SQL in a Nutshell is available in the iTunes App Store or from traditional booksellers like Amazon.com.
I have a soft spot in my heart for O’Reilly Media. I was first introduced to O’Reilly, aka “the animal books” many years ago in college. I believe my first O’Reilly book was Unix in a Nutshell. It still occupies a space on my bookshelf. Next to it is Learning the Korn Shell. Later, O’Reilly moved beyond it’s traditional Unix and C into Oracle books. I really appreciated Oracle SQL*Plus: The Definitive Guide, when using SQL*Plus as a reporting tool (way back in 1995). Recently, I grabbed a copy of SQL in a Nutshell, Third Edition for my iPhone from the iTunes App Store.
Many of my technical books are reference books, meaning that you typically flip to the part you need at the moment as opposed to reading from cover to cover. O’Reilly’s SQL in a Nutshell certainly fits into this category, so I was curious to see how it would work on an iPhone.
Of course, the book is “SQL in a Nutshell”, not “mySQL in a Nutshell”, “Oracle in a Nutshell”, etc. So the book covers ANSI SQL2003 syntax (also known as SQL3), MySQL version 5.1, Oracle Database 11g, PostgreSQL version 8.2.1 and Microsoft SQL Server 2008. One of the changes since the second edition is a “reduced footprint”, which means that Sybase Adaptive Server and IBM DB2 UDB have been dumped from the discussion. I’m not surprised about Sybase (although SAP BusinessObjects Enterprise still supports it as a platform for its system and audit databases). But I was a bit puzzled why IBM DB2 was omitted, although I’m sure O’Reilly knows who their audience is.
The book is organized by topic according to the SQL3 standard as opposed to each database vendor having their own slightly redundant section. Although some might consider the first couple of chapters fluff or filler, I found them interesting, especially since my education was electrical engineering rather than computer science. Chapter one is entitled SQL History and Implementations and covers some academic database terminology, including Codd’s Twelve Principles of Relational Databases. Chapter two is entitled Foundational Concepts and reviews SQL2003 basics and sets the stage for Chapter three, which is the raison d’etre for the book: the SQL Statement Command Reference.
The book concludes with Chapter four, SQL Functions. I am frequently burned by moving amongst different database platforms. Because the book is organized by function rather than vendor, it’s a helpful presentation to understand which functions are common across platforms (although most have options and variations). Chapter four also includes, by vendor, all of the nonstandard functions. I began working with Oracle 7 in 1993 and assumed that everything I was learning was “standard SQL” – until I was on a SQL Server 6.5 project and wondered what happened to Oracle favorites like DECODE and NVL. Fortunately, most databases (including Oracle) now include a more unified CASE statement to use instead of DECODE. And COALESCE is a more flexible version of NVL, although I was surprised to see it is not part of the SQL standard, despite support from multiple vendors.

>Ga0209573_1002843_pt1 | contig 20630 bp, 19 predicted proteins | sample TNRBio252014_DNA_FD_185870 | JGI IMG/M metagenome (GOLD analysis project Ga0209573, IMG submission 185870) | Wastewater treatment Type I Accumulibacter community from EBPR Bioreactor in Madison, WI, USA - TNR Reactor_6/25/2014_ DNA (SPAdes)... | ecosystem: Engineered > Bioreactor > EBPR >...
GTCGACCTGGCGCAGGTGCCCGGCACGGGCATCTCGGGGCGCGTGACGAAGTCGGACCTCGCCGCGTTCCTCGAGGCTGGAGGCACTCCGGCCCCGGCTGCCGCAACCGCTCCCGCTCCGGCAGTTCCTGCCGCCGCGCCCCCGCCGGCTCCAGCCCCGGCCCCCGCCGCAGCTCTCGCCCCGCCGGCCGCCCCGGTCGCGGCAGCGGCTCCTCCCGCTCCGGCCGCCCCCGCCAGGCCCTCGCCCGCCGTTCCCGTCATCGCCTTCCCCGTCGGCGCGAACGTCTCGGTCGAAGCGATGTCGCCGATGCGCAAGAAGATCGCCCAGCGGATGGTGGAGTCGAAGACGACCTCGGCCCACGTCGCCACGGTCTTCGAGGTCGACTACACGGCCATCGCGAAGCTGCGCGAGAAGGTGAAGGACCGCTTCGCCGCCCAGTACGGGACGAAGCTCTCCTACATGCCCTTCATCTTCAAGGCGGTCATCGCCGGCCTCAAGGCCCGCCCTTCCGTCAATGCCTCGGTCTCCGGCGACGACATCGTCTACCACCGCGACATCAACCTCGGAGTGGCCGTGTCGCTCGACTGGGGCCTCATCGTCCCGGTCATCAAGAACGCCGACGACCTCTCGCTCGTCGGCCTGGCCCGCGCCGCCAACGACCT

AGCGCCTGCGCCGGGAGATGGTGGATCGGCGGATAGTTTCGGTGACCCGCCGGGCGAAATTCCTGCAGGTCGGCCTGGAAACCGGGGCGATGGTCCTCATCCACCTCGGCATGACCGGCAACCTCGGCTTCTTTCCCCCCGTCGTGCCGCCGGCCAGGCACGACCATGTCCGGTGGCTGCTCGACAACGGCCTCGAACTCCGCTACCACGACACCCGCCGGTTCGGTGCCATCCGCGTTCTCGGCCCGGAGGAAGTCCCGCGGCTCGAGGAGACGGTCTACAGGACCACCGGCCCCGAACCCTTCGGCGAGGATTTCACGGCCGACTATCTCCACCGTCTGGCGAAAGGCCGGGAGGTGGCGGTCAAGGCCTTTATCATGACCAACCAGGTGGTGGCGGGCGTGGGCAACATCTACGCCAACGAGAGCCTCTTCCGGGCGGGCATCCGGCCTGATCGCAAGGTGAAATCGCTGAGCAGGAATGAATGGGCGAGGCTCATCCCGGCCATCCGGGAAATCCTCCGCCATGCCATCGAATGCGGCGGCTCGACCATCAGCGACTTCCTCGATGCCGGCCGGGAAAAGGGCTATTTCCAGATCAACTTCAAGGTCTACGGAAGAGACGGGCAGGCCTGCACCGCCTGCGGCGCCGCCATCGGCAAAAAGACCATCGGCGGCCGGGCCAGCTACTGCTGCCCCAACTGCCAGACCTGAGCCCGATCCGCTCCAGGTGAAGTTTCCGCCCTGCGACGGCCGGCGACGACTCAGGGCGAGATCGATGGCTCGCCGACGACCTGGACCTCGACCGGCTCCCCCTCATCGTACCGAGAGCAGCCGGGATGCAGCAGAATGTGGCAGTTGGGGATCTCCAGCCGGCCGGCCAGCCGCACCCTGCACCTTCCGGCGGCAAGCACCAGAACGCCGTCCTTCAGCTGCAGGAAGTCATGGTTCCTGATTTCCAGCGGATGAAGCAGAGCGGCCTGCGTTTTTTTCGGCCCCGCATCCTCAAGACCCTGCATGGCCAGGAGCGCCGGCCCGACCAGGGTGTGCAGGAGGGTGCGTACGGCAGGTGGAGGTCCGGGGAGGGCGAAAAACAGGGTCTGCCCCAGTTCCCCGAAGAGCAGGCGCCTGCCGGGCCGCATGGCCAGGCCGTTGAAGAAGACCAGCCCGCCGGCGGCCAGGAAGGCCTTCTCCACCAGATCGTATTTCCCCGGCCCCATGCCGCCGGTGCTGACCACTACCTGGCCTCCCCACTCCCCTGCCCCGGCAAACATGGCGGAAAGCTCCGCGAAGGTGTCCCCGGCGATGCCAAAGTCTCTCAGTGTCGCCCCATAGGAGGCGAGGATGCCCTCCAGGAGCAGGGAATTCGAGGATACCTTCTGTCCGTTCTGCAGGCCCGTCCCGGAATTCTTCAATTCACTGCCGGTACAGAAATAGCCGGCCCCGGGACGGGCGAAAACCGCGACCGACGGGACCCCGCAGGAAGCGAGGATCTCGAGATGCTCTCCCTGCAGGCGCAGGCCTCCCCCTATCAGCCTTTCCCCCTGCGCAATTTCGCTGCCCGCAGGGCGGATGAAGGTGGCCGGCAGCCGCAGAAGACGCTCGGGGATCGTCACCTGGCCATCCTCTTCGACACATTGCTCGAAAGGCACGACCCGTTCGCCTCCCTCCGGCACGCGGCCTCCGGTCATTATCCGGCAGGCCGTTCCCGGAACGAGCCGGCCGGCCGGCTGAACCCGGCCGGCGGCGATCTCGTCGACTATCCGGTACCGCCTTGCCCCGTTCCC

Having a handy reference on my iPhone means that there’s less stuff to carry (or miss) on traveling consulting engagements. Although SQL in a Nutshell is a book that I’d also like to have in my bookshelf, too. SQL in a Nutshell is available in the iTunes App Store or from traditional booksellers like Amazon.com.
Disclosure of Material Connection: I received this book free from the publisher. I was not required to write a positive review. The opinions I have expressed are my own. Some of the links in the post above are “affiliate links.” This means if you click on the link and purchase the item, I will receive an affiliate commission. Regardless, I only recommend products or services I use personally and believe will add value to my readers.I am disclosing this in accordance with the Federal Trade Commission’s 16 CFR, Part 255: “Guides Concerning the Use of Endorsements and Testimonials in Advertising.”